Yes, we think there needs to be something specific, something addressed to it.
    We're out of time, but both of you could give a very quick answer.
    We intervened in favour of the spectrum set-asides for the smaller players, the new entrants. We intervened in favour of a much lower opening price, because that has been a real hurdle for us in past auctions. In outlying areas where it's very difficult to build out a network, the last thing you want to be doing is spending a fortune buying into the spectrum, so we supported that.
     The one area where we're probably in agreement with Xplornet and would like to see some adjustments is where one can bid, but also the size of the tiering. Maybe the tiering needs to be adjusted to favour more rural and remote area auctions.
    I cannot add anything, so please move on.
    We're going to move to Mr. Bossio for seven minutes.
    Thank you, everyone, for being here today. This is a great discussion and a lot of valuable information is coming through it.
    I'd like to start with Mr. Mitchell. As you know, the CRTC has just created a fund to help fund Internet as an essential service. They're trying to determine how best to utilize those funds. In the U.S., you have something similar, the RUS fund, the rural utilities service fund. You were mentioning that there are 800 to 900 electric co-ops. I believe all these co-ops can access the RUS funds in order to be able to build out the network, including the one there in North Dakota.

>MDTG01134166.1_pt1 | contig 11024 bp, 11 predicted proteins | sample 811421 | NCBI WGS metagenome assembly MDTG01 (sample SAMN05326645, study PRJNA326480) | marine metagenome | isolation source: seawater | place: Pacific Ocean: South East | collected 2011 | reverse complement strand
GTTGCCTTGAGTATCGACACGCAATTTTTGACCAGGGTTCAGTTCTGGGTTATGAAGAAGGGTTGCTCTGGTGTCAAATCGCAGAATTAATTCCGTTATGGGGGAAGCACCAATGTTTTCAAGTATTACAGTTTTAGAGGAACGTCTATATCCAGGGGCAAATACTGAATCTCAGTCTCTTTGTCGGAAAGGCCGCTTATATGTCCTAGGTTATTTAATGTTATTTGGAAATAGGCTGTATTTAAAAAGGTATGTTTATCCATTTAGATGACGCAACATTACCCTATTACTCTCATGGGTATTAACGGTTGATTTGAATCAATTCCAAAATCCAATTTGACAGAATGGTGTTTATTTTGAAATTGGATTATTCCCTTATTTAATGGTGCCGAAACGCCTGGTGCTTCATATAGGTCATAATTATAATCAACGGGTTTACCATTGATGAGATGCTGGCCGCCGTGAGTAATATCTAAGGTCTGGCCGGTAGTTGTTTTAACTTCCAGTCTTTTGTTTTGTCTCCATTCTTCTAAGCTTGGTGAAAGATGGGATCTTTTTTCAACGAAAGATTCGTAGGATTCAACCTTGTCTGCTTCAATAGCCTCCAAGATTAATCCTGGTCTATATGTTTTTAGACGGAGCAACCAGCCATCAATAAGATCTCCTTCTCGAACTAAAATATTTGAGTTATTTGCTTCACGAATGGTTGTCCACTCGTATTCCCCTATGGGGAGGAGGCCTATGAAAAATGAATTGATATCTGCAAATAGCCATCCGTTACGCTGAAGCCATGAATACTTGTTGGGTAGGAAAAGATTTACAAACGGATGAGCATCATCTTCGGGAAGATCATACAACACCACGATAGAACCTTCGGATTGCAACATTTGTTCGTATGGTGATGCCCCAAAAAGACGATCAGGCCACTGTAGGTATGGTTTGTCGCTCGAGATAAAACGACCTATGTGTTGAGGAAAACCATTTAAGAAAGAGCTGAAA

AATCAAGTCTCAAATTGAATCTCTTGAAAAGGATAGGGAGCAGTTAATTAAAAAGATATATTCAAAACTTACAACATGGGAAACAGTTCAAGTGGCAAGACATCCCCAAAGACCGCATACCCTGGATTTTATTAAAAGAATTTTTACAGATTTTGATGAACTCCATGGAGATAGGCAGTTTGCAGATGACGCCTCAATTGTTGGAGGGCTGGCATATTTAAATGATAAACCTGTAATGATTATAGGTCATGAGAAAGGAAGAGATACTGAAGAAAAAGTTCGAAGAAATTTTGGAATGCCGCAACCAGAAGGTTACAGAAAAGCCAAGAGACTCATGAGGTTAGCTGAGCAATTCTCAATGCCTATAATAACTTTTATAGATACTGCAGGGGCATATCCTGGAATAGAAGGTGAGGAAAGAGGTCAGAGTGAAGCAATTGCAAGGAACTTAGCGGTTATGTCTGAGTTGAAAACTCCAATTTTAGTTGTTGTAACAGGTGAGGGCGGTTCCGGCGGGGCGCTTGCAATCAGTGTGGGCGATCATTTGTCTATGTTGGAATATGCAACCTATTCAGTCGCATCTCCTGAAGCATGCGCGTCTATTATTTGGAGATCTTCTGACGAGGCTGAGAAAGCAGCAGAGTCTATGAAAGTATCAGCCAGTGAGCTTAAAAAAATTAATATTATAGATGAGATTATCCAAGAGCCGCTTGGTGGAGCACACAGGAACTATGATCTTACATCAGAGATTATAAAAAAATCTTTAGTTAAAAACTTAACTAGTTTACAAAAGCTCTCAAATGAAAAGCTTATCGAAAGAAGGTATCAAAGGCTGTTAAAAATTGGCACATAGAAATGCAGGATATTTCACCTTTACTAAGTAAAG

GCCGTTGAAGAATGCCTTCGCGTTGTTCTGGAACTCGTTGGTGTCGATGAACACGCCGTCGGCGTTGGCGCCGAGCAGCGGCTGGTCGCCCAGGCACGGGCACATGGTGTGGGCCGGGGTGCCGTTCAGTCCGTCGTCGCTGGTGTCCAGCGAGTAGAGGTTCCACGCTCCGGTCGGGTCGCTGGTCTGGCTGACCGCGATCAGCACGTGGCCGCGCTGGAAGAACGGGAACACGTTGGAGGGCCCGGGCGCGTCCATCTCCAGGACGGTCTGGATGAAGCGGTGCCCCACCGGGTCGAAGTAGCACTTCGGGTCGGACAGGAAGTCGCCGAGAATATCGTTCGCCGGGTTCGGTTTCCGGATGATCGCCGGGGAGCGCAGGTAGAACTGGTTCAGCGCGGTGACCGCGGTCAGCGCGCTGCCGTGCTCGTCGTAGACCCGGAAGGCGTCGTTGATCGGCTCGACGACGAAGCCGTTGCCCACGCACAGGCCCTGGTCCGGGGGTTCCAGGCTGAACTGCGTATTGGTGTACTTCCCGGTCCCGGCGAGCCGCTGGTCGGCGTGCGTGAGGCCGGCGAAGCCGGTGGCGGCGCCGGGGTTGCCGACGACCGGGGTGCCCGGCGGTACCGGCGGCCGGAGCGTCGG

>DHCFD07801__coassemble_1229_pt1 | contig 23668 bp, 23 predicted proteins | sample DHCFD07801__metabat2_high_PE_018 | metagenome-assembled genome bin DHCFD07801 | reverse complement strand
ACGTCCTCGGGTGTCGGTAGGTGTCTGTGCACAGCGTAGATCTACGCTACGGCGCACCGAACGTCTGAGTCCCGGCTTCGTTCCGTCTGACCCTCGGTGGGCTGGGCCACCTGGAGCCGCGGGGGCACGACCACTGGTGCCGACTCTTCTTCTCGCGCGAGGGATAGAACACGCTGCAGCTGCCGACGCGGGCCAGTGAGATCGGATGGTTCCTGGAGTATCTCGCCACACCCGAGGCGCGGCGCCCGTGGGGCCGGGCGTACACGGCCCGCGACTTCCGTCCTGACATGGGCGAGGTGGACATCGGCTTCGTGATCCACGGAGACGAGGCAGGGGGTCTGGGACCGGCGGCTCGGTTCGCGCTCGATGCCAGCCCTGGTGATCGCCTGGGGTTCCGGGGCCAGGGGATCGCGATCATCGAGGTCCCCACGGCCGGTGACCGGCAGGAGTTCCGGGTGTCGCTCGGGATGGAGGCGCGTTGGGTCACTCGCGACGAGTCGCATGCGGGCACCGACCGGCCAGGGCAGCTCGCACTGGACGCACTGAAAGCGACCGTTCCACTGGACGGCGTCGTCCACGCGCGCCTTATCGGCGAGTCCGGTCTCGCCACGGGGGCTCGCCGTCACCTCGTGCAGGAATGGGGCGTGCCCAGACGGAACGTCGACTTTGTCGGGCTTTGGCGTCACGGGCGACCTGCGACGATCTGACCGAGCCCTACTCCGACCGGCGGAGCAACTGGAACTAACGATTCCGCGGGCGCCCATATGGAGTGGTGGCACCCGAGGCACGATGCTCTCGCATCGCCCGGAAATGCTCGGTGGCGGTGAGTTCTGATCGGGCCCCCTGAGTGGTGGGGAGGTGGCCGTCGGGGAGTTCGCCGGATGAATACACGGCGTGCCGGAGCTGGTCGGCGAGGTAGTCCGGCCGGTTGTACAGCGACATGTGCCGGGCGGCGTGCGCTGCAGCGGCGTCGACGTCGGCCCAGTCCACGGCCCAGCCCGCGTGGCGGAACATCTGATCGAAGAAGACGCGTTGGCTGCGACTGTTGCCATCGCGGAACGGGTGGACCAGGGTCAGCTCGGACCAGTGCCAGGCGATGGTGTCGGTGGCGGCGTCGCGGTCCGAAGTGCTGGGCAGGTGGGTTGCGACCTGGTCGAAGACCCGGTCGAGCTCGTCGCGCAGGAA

That's right. In North Dakota, it's mostly telephone co-operatives, but that RUS fund is what builds electricity to all of rural America.
    The CRTC funds are going to be essentially the same type of fund. If you had to give advice to the CRTC on how best to implement a fund such as the RUS fund to maximize the impact, what advice would you give them?
    For the various funds that are available, which should also include the connect America fund, the rules are very complex, and as has been stated earlier, unfriendly to local firms on that basis. Larger companies that have many lawyers have much easier access to them. So to the extent that rules can be kept simple, that is important.
    A second piece of information that I think is important is not to direct them solely to unserved areas, if you differentiate between unserved and underserved. To have a viable business model, it's important to allow a mixture. If someone is applying for funds, they shouldn't have to only serve the worst, hardest-to-serve areas. They should be able to mix that in with perhaps some higher-density areas or a population centre in the nearby region, rather than solely being able to serve the unserved. That's something we have not done in the United States, whether it's in state or federal programs, because of the power of incumbents to block any ability to use subsidization to compete.